817 F2d 757 United States v. J Nowak

817 F.2d 757

UNITED STATES of America, Plaintiff-Appellee
v.
Henry J. NOWAK, Jr. (86-3184), Pete Alex (86-3255),
Defendants-Appellants.

Nos. 86-3184, 86-3255.

United States Court of Appeals, Sixth Circuit.

May 7, 1987.

Unpublished Disposition
NOTICE: Sixth Circuit Rule 24(c) states that citation of unpublished dispositions is disfavored except for establishing res judicata, estoppel, or the law of the case and requires service of copies of cited unpublished dispositions of the Sixth Circuit.

Before MARTIN and MILBURN, Circuit Judges, and BROWN, Senior Circuit Judge.

PER CURIAM.


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1

Pete Alex and Henry Nowak raise a number of issues in challenging their convictions arising out of their jury trial for mail fraud. Alex raises three arguments on appeal: (1) that the trial court abused its discretion in not severing his trial from Nowak's; (2) that some testimony against him was improperly admitted; and (3) that there was insufficient evidence to support his conviction. Nowak offers five arguments: (1) that the government improperly failed to surrender some "Brady material"; (2) that the district court improperly excluded exculpatory testimony as hearsay; (3) that the district court improperly limited cross-examination of a government witness; (4) that the district court improperly permitted the government to draw out on cross-examination Nowak's personal history; and (5) that the district court erred in its instructions to the jury on the elements of mail fraud. After a review of the record, we conclude that there is no reversible error and consequently affirm.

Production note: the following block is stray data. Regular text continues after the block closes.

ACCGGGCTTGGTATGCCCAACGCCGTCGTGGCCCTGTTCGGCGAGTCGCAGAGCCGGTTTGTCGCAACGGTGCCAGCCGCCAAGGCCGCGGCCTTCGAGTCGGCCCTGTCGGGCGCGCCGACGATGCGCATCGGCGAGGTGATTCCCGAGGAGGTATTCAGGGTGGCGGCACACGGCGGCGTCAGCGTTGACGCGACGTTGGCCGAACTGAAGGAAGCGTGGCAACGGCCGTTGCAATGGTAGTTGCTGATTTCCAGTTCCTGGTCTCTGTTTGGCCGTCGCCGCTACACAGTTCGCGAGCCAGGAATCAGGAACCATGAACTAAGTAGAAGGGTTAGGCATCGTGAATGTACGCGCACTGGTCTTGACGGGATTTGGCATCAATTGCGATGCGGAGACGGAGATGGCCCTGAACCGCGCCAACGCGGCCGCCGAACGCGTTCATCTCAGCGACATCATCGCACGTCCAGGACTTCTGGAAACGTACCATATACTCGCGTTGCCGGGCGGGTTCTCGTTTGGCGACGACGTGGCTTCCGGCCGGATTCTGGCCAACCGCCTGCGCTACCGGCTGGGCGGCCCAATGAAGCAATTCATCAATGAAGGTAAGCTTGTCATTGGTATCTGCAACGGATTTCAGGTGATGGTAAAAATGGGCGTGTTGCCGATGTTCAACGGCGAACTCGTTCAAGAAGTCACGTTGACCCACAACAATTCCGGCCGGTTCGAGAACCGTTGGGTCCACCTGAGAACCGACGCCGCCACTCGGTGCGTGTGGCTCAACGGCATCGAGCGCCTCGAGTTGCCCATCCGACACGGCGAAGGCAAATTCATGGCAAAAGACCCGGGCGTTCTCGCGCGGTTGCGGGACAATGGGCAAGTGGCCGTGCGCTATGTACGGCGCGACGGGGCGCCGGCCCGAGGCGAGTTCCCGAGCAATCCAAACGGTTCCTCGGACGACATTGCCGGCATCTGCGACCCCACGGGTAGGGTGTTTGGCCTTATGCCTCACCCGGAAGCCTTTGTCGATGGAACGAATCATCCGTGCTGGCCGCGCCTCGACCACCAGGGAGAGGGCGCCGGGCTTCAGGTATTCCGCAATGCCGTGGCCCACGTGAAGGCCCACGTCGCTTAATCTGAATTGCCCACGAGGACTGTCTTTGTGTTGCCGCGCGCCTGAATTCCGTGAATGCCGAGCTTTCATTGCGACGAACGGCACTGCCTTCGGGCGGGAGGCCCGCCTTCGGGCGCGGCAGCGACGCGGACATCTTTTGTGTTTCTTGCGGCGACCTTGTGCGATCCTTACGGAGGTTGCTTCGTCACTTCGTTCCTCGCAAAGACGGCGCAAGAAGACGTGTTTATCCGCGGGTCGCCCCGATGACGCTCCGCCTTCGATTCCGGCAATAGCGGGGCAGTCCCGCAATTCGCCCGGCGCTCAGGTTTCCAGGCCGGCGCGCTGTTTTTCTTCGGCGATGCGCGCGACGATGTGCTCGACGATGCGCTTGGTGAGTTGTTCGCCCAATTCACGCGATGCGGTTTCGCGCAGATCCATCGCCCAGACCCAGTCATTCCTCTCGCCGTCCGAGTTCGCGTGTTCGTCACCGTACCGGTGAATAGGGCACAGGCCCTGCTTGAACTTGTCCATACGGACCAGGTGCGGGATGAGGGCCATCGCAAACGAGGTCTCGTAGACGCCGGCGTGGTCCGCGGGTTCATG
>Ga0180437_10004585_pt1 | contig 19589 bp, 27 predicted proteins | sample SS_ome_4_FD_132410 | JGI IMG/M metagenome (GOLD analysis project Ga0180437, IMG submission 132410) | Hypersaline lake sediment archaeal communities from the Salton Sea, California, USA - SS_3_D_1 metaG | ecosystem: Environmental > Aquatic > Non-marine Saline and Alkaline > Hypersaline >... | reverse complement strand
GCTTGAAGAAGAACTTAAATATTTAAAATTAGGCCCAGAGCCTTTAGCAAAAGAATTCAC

2

The mail fraud involved a scheme devised by Nowak and Alex in 1983 in which they enticed people to invest in chemical cleaning products distributorships. Of their company, Pacific Chemical Products. They advertised that with an investment of $6,500 one would reap large profits by delivering cleaning chemicals to customers provided by Pacific Chemical; the investors were to mail in their money to Pacific's home office in Cleveland, Ohio. After receiving investments from "affiliates," Alex and Nowak sent them kits that included a training tape made by Nowak containing false information. The chemicals delivered to affiliates were apparently worth $2,000 rather than $6,500, and although Pacific promised to buy back unsold chemicals, only two affiliates ever received refunds.